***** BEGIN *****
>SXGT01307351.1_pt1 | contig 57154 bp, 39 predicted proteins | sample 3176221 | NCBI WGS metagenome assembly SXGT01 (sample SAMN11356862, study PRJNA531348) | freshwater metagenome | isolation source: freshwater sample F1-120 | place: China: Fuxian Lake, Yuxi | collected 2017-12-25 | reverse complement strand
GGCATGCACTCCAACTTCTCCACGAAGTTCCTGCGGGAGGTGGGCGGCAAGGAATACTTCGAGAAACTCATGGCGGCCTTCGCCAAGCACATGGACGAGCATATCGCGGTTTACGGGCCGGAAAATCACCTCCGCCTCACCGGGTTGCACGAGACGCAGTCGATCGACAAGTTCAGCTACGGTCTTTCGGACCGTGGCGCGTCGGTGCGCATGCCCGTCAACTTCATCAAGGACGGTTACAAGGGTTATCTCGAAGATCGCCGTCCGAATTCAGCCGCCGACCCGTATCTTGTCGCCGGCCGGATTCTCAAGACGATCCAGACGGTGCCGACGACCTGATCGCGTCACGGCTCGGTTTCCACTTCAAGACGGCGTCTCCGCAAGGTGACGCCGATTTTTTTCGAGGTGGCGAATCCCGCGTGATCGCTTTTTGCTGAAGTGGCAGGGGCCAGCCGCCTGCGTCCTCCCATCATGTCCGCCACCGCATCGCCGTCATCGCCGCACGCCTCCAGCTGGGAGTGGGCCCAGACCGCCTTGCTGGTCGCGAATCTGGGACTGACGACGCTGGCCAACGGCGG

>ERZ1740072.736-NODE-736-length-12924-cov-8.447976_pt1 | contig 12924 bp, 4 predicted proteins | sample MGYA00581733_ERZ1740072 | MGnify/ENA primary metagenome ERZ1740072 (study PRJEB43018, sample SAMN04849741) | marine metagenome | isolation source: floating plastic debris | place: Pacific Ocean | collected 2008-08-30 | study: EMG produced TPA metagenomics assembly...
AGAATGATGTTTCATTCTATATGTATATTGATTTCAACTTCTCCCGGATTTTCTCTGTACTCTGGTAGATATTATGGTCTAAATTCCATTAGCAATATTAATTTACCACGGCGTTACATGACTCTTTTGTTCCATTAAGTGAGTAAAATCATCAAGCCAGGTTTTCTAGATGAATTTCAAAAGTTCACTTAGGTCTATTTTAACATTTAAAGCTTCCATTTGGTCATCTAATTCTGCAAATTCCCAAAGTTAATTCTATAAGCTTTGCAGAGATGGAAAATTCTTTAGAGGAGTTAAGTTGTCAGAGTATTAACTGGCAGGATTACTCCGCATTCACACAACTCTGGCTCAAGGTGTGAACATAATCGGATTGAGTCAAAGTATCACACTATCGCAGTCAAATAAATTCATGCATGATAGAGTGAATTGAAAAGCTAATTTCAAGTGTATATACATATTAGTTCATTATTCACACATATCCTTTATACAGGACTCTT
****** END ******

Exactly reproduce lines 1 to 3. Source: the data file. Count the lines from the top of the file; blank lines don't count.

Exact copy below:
>SXGT01307351.1_pt1 | contig 57154 bp, 39 predicted proteins | sample 3176221 | NCBI WGS metagenome assembly SXGT01 (sample SAMN11356862, study PRJNA531348) | freshwater metagenome | isolation source: freshwater sample F1-120 | place: China: Fuxian Lake, Yuxi | collected 2017-12-25 | reverse complement strand
GGCATGCACTCCAACTTCTCCACGAAGTTCCTGCGGGAGGTGGGCGGCAAGGAATACTTCGAGAAACTCATGGCGGCCTTCGCCAAGCACATGGACGAGCATATCGCGGTTTACGGGCCGGAAAATCACCTCCGCCTCACCGGGTTGCACGAGACGCAGTCGATCGACAAGTTCAGCTACGGTCTTTCGGACCGTGGCGCGTCGGTGCGCATGCCCGTCAACTTCATCAAGGACGGTTACAAGGGTTATCTCGAAGATCGCCGTCCGAATTCAGCCGCCGACCCGTATCTTGTCGCCGGCCGGATTCTCAAGACGATCCAGACGGTGCCGACGACCTGATCGCGTCACGGCTCGGTTTCCACTTCAAGACGGCGTCTCCGCAAGGTGACGCCGATTTTTTTCGAGGTGGCGAATCCCGCGTGATCGCTTTTTGCTGAAGTGGCAGGGGCCAGCCGCCTGCGTCCTCCCATCATGTCCGCCACCGCATCGCCGTCATCGCCGCACGCCTCCAGCTGGGAGTGGGCCCAGACCGCCTTGCTGGTCGCGAATCTGGGACTGACGACGCTGGCCAACGGCGG

>ERZ1740072.736-NODE-736-length-12924-cov-8.447976_pt1 | contig 12924 bp, 4 predicted proteins | sample MGYA00581733_ERZ1740072 | MGnify/ENA primary metagenome ERZ1740072 (study PRJEB43018, sample SAMN04849741) | marine metagenome | isolation source: floating plastic debris | place: Pacific Ocean | collected 2008-08-30 | study: EMG produced TPA metagenomics assembly...